Chris Rock said, “When you meet somebody for the first time, you’re not meeting them. You’re meeting their representative.” Jean-Paul Sartre wrote that, "Hell is other people." Both men point to the same truth. Most of us are so afraid of being judged negatively by others that we adjust ourselves when someone else is present.
Getting past the other party's facade has always been a challenge for interviewers, but video interviews scramble the hiring decision in new ways, introducing even more factors unrelated to predicting job performance.
Both parties have long sought a competitive advantage in interviews. People obsess over what they wear, and choose their words carefully in answering questions and crafting resumes and job descriptions. Video interviews are just the latest front in the perpetual arms race between employers and candidates. And executive search consultants like me are the arms dealers to both sides. Recruiters have an obligation to advise both parties, creating the right environment and expectations for a productive conversation. Every candidate wants to interview well, and every employer wants to cut through that carefully curated facade to see the "real person" behind the interview answers.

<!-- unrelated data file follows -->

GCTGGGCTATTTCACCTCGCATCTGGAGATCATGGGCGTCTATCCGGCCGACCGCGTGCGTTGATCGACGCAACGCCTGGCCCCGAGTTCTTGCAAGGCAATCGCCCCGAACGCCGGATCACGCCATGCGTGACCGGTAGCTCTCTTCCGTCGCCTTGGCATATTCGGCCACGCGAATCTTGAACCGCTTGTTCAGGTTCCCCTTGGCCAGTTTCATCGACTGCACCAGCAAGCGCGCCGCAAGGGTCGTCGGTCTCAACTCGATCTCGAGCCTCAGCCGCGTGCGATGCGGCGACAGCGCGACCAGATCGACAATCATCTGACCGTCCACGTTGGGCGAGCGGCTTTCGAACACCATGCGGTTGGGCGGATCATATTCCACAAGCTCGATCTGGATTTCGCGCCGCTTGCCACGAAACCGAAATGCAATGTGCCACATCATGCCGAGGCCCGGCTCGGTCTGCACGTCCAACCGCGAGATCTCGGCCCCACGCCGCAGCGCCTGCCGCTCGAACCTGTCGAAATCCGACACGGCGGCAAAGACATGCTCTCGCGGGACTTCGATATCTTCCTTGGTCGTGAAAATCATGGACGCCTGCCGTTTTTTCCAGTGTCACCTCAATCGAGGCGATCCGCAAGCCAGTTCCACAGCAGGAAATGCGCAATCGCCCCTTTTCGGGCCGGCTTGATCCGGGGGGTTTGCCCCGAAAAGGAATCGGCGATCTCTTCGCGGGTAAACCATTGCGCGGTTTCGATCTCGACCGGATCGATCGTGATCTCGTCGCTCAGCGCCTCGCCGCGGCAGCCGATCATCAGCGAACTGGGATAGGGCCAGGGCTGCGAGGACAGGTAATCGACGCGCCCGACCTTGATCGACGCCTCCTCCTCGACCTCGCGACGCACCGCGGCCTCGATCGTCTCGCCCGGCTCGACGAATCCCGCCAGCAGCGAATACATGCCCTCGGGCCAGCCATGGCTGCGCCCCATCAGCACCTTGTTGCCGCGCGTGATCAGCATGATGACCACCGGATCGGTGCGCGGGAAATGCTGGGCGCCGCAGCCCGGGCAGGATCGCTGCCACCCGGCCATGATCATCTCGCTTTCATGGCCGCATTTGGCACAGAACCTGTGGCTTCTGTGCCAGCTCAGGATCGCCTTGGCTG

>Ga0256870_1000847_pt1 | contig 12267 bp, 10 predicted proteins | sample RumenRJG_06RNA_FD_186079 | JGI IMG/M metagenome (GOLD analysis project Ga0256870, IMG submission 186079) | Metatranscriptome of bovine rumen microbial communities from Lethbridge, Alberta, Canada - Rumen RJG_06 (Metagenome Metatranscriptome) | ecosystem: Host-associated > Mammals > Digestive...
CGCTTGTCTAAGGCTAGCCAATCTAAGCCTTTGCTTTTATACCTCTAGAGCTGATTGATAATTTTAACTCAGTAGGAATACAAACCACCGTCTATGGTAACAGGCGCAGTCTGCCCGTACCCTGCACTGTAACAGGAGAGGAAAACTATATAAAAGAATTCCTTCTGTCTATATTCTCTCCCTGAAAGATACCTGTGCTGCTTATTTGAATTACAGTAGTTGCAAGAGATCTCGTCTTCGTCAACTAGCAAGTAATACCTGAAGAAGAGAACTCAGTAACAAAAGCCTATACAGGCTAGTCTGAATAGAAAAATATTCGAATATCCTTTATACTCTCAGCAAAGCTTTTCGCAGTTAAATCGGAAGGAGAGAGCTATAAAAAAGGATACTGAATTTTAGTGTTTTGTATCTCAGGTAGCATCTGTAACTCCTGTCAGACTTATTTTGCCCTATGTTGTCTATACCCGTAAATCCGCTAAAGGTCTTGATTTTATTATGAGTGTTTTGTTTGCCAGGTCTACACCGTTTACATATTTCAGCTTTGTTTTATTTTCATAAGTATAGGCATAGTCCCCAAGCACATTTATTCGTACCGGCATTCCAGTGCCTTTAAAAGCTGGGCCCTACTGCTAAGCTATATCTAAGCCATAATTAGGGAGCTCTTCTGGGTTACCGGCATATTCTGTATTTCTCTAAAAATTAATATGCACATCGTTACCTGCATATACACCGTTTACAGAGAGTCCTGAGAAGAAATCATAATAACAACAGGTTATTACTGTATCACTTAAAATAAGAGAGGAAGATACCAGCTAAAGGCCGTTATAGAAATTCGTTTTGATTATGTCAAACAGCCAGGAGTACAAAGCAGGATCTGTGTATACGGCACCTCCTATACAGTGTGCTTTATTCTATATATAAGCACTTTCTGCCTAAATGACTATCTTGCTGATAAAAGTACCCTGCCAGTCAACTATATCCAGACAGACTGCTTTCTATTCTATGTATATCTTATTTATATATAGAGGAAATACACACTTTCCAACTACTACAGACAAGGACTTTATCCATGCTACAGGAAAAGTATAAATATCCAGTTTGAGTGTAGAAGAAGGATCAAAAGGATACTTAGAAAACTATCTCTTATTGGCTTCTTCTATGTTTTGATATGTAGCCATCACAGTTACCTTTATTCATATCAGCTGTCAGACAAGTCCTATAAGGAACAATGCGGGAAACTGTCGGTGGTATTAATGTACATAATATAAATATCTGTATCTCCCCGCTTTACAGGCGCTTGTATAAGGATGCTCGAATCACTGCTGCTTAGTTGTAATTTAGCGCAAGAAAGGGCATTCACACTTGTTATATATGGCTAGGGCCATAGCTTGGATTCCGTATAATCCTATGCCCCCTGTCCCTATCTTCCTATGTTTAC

So what determines who will gain the advantage in this video arms race? Will it be better interview preparation on the part of the candidates, or will it be employers adapting their hiring practices to this new medium?